Cognitive processing is a product of neuronal communication. A key component of neuronal communication is that each neuron can receive external signals from thousands of other neurons, connecting to different physical positions on the neuron surface. The neuron’s ability to receive external signals is achieved by spatially distinct signaling domains, or compartments, such as the neuron’s dendritic spines and growth cones. The signaling capacity of the compartments, and as a result the neuron’s ability to respond to spatially different stimulations, is realized by precise subcellular distribution of proteins and messenger RNA (mRNA) — the genetic blueprints for protein production.
The disruption of RNA binding proteins, which transport and localize RNA throughout cellular compartments, has been implicated in autism spectrum disorders, such as Fragile X syndrome. However, the relationship between RNA mislocalization and disease remains unexplored because of molecular and spatial limitation - optical methods maintain the spatial location of molecules, but are limited in the number of molecules that can be studied simultaneously. On the other hand, current transcriptomic approaches allow the multiplexed measurement of potentially all the RNA molecules, but spatial information is lost in the process.
Using a new technology that expands brain tissue to four times its original size we can spot and sequence individual mRNAs. The sequencing works by binding a series of colorfully labeled bases to the mRNA; by recording the resulting sequence of colors, it is possible to deduce the mRNA sequence. This technology (expansion sequencing; Alon et al., 2020), can reveal how a single neuron makes thousands of connections, called synapses, which can be functionally different. Moreover, as long term synaptic plasticity is realized by local synthesis of proteins from mRNA at the synapse, the subcellular location and identity of RNA is crucial for understanding of learning and memory.
In situ cancer genomics
Genome-wide in situ characterization of tissues can be transformative in the field of cancer biology. Potentially, this will reveal the complex interaction between cells and the microenvironment within cancer tissues, by characterizing cell types and cell states while maintaining the morphological details of the tissues. One key question, for example, is to understand how tumor microenvironments, such as the state of local immune cells, govern tumor initiation, progression, metastasis, and treatment resistance.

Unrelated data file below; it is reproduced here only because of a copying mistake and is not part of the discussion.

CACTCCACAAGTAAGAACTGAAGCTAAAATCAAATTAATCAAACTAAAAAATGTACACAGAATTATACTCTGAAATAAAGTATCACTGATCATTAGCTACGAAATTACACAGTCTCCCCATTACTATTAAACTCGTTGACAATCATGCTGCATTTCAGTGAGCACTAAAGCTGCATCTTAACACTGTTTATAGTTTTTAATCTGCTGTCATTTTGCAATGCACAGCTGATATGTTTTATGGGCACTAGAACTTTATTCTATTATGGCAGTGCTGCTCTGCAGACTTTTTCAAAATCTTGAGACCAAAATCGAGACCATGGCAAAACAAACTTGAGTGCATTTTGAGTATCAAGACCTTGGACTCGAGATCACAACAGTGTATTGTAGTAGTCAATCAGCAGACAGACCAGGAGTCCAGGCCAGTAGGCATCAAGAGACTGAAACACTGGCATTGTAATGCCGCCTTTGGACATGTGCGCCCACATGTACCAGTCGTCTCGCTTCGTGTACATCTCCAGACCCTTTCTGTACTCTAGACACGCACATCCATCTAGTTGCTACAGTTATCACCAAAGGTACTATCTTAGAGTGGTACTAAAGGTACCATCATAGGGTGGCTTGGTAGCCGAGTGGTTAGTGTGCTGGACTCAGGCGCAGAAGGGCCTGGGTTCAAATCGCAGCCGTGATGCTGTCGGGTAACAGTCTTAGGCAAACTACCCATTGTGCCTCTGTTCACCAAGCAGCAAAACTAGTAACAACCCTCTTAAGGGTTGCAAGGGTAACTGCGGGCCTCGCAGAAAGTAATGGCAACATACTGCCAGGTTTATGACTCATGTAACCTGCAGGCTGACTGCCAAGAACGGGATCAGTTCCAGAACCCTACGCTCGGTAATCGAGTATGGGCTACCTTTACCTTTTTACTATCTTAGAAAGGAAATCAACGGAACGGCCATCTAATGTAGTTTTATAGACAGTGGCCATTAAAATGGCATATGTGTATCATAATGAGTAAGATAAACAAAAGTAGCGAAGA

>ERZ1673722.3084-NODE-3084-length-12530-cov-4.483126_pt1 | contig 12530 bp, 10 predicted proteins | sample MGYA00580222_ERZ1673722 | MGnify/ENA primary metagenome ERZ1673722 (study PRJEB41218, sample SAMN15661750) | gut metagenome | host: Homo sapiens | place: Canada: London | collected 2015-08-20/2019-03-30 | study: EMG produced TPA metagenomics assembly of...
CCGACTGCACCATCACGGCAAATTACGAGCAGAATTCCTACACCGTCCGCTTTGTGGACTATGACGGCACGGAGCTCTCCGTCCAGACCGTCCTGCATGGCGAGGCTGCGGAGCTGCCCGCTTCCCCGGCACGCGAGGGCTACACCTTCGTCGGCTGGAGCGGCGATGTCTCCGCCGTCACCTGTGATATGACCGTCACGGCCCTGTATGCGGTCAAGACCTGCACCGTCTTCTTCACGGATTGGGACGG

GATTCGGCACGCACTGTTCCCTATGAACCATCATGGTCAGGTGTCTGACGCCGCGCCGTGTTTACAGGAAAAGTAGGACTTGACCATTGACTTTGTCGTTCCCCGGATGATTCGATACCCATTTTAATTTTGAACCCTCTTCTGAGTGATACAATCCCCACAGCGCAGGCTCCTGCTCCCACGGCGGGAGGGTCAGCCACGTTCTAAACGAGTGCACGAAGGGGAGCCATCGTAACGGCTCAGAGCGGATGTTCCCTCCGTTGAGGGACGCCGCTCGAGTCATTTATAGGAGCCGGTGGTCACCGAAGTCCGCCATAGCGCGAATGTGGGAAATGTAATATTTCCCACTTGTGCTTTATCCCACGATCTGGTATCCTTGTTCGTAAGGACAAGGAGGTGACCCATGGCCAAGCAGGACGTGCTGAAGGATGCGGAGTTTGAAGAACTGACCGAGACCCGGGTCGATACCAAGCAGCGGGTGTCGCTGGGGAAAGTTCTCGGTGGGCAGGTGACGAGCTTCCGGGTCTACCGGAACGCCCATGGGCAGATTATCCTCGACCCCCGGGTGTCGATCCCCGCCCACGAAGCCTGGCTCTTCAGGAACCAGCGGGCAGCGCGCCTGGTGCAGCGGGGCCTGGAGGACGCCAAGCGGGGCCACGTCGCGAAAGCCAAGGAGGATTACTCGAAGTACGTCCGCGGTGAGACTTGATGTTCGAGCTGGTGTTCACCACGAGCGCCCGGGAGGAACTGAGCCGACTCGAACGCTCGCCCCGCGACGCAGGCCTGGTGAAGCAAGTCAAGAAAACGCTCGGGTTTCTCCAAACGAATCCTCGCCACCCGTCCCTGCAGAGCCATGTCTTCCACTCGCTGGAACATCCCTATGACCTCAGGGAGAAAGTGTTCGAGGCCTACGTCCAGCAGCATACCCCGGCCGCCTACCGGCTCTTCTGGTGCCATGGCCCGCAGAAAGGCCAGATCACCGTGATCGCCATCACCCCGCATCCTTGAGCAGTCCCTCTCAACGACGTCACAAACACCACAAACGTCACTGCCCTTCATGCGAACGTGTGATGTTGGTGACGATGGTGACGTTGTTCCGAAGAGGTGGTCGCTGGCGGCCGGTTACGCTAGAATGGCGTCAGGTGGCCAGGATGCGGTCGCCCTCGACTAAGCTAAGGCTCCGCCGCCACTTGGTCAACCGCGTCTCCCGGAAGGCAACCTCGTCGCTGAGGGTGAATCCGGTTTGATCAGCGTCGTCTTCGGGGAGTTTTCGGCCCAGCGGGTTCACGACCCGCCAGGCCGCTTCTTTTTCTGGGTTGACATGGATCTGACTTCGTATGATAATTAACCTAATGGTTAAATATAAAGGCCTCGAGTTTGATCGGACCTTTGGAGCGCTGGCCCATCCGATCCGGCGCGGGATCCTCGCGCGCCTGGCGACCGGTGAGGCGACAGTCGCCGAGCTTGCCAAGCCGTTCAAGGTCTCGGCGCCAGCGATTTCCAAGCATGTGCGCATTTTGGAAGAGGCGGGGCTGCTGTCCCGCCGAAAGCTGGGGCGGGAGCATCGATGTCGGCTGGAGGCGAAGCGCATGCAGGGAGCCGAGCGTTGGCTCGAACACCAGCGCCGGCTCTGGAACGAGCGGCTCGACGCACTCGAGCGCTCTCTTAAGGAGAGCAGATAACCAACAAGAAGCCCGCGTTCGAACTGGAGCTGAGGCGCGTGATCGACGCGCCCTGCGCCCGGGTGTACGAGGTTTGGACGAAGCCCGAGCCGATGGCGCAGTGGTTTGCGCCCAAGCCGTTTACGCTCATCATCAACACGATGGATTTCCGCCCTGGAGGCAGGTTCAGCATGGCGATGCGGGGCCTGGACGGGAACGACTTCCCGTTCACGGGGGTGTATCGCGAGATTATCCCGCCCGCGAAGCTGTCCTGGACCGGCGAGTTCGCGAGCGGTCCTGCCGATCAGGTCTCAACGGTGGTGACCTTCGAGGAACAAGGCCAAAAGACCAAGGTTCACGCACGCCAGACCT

Rather than dissociating the tumor tissue and studying cells in isolation, our technology identifies the RNA content of the cells in situ, inside their natural tissue environment. We are generating comprehensive maps of tumor spatial heterogeneity and structure (Alon et al., 2020). The resulting maps illuminate the molecular and morphological phenotypes of tumor invasion and pathology, which will help guide future therapeutic interventions.
RNA complexity and physiology
The central dogma of biology maintains that genetic information passes faithfully from DNA to RNA to proteins; however, with the help of mechanisms such as alternative splicing, organisms use RNA as a canvas to modify and enrich this flow of information. RNA editing by deamination of adenosine to inosine (A-to-I) is another process that alters genetic information. Unlike alternative splicing, which shuffles relatively large regions of RNA, editing targets single bases. A-to-I RNA editing is catalyzed by the ADAR (adenosine deaminase that acts on RNA) family of enzymes, expressed in all eumetazoans, from cnidarians to mammals. Because inosine is interpreted as guanosine by the cellular machinery, this process can recode codons, possibly fine-tuning protein function. In the nervous system recoding affects the physiological activities of several ion channels and receptors with critical implications on brain function. Using computational tools and new sequencing technologies, we have discovered RNA editing events in the human brain and in the squid (Alon et al., 2015, Liscovitch et al., 2017), demonstrating that RNA editing can allow massive tweaking of the nervous system.